Follow David Cameron’s statement to the House of Commons on Culture Secretary Jeremy Hunt’s handling of the failed BSkyB bid with Channel 4 News’s live blog. You can watch the Prime Minister’s statement or read updates here.
Follow David Cameron’s statement to the House of Commons on Culture Secretary Jeremy Hunt’s handling of the failed BSkyB bid with Channel 4 News’s live blog. You can watch the Prime Minister’s statement live or read updates here.
Mr Cameron’s statement comes after Labour Leader Ed Miliband said earlier today it is clear there have been multiple breaches of the ministerial code and that the matter must be referred for investigation.
15.30 Miliband puts forward his question. PM says he’s already answered his questions in PMQs but pointing to the Leveson Inquiry he says “No government before has ever taken such comprehensive action”.
15.33 Cameron defends Jeremy Hunt – says he set about the job “fairly and impartially and in line with the advice of the permanent secretary”. PM says he’s seen “no evidence” of Hunt breaking the ministerial code.
15.35 Cameron says the nature of the inquiries best suited to get to the bottom of this debate. Says he’s decided to let the Leveson’s judge-led inquiry finish – “there is nothing this tough or this rigorous that the independent advisor could provide”.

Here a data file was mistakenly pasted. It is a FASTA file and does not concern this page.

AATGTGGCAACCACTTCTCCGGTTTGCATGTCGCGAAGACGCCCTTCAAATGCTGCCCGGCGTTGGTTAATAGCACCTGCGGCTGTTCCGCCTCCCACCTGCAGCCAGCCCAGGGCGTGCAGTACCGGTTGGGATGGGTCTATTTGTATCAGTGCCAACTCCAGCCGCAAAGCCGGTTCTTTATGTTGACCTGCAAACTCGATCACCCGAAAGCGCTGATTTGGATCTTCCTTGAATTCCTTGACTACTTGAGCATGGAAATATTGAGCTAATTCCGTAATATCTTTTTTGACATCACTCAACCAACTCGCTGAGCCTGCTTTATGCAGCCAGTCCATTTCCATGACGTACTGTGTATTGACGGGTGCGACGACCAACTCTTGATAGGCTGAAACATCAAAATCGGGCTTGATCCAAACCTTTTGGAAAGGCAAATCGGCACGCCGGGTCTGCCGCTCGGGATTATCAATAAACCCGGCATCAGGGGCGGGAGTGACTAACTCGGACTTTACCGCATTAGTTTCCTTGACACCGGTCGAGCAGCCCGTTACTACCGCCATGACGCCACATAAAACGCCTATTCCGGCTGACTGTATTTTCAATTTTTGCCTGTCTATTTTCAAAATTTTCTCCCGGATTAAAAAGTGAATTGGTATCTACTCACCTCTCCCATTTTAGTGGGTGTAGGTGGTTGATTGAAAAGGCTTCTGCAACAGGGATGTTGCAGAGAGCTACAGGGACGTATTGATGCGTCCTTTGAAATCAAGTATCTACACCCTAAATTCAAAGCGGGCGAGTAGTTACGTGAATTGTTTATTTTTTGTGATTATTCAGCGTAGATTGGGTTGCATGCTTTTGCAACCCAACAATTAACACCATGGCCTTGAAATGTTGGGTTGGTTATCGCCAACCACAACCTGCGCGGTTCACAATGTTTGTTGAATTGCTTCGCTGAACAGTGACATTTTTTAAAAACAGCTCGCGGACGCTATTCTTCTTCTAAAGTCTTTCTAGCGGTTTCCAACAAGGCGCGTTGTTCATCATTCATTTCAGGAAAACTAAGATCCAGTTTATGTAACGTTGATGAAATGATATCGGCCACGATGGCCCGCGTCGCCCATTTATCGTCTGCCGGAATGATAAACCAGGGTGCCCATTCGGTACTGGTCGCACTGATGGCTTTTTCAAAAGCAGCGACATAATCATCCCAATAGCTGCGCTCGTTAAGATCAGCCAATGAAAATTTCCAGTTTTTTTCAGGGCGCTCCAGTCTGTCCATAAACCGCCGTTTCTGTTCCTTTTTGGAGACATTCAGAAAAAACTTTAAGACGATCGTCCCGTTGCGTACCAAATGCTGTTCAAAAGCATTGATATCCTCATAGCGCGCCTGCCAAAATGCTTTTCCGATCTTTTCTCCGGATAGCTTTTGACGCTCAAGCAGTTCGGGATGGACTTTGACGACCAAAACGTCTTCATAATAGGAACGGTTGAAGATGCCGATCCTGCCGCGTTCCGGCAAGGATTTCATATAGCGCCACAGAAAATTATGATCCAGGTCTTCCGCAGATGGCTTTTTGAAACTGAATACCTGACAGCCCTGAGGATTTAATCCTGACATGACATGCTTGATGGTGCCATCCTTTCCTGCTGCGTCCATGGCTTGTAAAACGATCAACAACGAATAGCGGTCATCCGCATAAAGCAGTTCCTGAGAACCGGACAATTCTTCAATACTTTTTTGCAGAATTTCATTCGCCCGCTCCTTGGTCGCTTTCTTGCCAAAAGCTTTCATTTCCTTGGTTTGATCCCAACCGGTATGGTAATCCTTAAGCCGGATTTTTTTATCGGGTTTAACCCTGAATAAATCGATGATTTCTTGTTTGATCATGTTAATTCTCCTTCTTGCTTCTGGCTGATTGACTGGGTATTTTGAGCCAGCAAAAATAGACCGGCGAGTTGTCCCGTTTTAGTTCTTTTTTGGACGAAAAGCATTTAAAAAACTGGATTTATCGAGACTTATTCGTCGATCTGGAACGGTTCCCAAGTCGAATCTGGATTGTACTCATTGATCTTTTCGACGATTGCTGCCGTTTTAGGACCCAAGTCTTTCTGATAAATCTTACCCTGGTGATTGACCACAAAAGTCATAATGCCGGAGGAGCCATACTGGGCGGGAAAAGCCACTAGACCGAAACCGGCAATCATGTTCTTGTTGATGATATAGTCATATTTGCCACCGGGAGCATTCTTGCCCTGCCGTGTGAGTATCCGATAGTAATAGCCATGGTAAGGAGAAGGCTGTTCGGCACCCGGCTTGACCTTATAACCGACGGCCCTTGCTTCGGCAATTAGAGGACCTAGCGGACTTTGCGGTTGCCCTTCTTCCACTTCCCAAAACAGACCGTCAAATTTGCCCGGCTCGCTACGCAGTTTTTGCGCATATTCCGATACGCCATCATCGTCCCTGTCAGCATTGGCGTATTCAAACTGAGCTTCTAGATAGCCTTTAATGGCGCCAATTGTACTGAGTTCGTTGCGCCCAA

“Of course it is not for Lord Justice Leveson to decide if the Secretary has broken the ministerial code…If new evidence emerges that the code has been broken…I will take action directly.
“It is neither necessary nor right to have a parallel investigation (alongside the Leveson)”.
15.37 The Leveson Inquiry gives parliament and politicans of all parties the chance to get this right, says Cameron. “There never has been any grand bargain between the Conservative party and Rupert Murdoch,” he says, telling the House to look at the number of meetings he has had with Murdoch versus Labour’s PMs.
“Blair seven, Brown thirteen, me: four”
“I note that none of the people opposite me disclosed their meetings”.
15.38 Miliband is up. “He asks why this matters, it matters because we need a government that stands up for families, not for the rich and famous,” he says.
“Lord Leveson is not the arbiter of ministerial code…Can he confirm there are no fewer than three breaches of the code by the Culture Secretary”.
15.41 Miliband: “The Prime Minister doesn’t need to wait for the Leveson Inquiry”. Miliband asks if the PM is really going to take the News of the World’s defence line: that it’s down to “one rogue” operator.
15.42 “Weak and wrong. That is what we’ve heard,” says the PM to roars across the House. “First of all 15 years of secret meetings, pyjama parties, christenings etc and not a word of apology…If you’re going to make these accusations get your facts right before you come here.”
Cameron runs through the three points Miliband put to him; and says all three are “wrong”.
“While we’re on the subject of ministers taking responsibility for special advisors, what about Charlie Wheelan and Damian McBride?” Cameron throws back.